Thupeyo Muleya, Beitbridge Bureau
FARMERS in Beitbridge have embraced drip irrigation as a model to boost agriculture production and adapting to changing climatic conditions.
Drip irrigation is a type of micro-irrigation system credited for saving water and nutrients by allowing water to drip slowly to the roots of plants, either from above the soil surface or buried below the surface.
Under this type of irrigation water is placed directly into the root zone of plant to minimise evaporation.
Previously most farmers used canals, sprinklers, or flood irrigation to water crops.
These models are blamed for depleting water sources in light of climate change.
Royal Cooper Estates has adopted drip irrigation with manager, , saying their horticulture project was doing well under the model.
The estate plans to draw water from Zhovhe Dam and has already started trenching to lay drip pipes.
“You will note that we have been experiencing droughts and receiving low rainfall. In addition, Beitbridge is a dry area where crops only do well under irrigation farming.
“However, to maximise the little water we have, we adopted drip irrigation as an ideal method, which uses little water with high productivity,” said Mr Karonga.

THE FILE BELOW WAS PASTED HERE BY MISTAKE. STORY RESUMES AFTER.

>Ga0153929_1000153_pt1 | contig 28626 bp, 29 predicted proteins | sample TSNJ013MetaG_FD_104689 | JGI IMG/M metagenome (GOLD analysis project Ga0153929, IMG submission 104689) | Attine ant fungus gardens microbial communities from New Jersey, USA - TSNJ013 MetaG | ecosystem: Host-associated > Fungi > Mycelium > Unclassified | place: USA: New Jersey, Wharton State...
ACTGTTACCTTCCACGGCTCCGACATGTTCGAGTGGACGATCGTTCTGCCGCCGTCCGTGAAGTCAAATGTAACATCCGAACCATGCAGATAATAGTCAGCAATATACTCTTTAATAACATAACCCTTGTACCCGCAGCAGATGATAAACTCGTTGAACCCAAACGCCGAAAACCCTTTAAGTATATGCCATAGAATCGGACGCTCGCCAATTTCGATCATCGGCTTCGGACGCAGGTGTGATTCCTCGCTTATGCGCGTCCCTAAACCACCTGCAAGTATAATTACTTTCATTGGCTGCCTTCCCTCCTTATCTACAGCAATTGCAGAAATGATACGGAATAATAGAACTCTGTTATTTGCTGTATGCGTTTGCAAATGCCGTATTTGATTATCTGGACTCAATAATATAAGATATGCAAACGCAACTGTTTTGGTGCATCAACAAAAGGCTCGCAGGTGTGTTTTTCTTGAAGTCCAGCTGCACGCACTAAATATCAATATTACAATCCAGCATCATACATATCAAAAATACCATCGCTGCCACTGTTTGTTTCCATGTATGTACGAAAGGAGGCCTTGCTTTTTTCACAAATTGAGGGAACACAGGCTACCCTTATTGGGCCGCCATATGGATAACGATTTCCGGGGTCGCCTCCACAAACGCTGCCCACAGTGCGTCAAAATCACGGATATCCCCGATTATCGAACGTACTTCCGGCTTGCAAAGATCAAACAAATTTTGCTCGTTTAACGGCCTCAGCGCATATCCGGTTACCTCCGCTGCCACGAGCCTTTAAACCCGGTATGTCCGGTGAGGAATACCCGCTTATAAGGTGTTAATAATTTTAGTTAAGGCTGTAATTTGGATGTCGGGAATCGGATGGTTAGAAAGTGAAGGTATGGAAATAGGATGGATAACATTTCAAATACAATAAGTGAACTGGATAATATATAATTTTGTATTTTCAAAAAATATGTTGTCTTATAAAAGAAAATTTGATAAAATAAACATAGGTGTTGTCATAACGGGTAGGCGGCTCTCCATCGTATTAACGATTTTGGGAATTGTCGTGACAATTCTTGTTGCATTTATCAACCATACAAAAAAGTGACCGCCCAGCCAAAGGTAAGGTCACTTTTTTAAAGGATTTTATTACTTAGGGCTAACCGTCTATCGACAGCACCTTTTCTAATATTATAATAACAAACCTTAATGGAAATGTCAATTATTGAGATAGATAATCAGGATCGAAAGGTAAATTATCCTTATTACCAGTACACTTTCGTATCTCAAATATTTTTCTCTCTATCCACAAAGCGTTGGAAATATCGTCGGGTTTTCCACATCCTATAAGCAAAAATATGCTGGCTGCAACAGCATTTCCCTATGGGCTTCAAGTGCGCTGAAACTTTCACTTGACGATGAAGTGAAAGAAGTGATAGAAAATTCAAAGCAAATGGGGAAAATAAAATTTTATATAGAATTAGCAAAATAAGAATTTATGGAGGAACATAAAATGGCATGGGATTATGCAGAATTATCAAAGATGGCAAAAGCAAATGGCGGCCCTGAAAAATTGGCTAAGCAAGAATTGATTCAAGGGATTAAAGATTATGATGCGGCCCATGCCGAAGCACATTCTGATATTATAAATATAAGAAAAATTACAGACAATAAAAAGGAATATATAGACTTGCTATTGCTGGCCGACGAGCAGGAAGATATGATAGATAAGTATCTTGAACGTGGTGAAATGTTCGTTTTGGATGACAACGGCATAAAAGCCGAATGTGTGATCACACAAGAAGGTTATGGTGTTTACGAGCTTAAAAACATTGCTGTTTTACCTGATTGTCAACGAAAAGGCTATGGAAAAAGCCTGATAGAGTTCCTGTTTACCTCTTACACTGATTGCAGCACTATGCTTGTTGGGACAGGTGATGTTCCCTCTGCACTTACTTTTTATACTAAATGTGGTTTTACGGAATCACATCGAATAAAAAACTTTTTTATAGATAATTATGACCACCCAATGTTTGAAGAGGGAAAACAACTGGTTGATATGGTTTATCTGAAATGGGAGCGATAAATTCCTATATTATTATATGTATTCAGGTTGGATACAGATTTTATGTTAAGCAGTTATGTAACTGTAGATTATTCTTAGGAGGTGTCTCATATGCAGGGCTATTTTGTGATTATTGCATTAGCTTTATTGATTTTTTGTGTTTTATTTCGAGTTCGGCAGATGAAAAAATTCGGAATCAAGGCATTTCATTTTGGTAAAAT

“As you can see, we have very fertile soils and we only need adequate irrigation water to increase production. Drip irrigation is good for sustaining crops and saves water compared to flood or using sprinklers or other types of irrigation.”
He said using drip irrigation had also helped them control weeds since they started the project four years ago.
Mr Karonga said they had built an aqua dam, which carries 5 755 300 litres of water drawn from Mazunga River and some six boreholes powered by generators.
He said they had also started trenching for 15km as they seek to grow the project with irrigation water from the nearby Zhovhe Dam.
They have also acquired transformers awaiting installation by ZETDC to power irrigation pumps.
“At out peak we employ 45 people and the farmland is normally put under tomatoes, butter nuts, green chillies, green paper, vegetables, which we sell to local supermarkets and Gwanda, Bulawayo and Harare,” he said.
“We produce at least 120 to 130 tonnes of tomatoes per hectare. Daily we get 200 crates on the local market. Our dream is to grow into a huge project to supply the southern region.”
In view of the effects of climate change, Mr Karonga said it was important for farmers in the district to embrace drip irrigation and maximise production with less labour.
Setting up a drip irrigation system was a seamless process involving the right expertise and source of water. The estate is also into fishery projects, poultry and livestock production.
Climate change has altered seasons resulting in low rainfall totals especially in the southern region, which has crippled agriculture output. Human activity such as greenhouse gases emission are some of the factors behind climate change.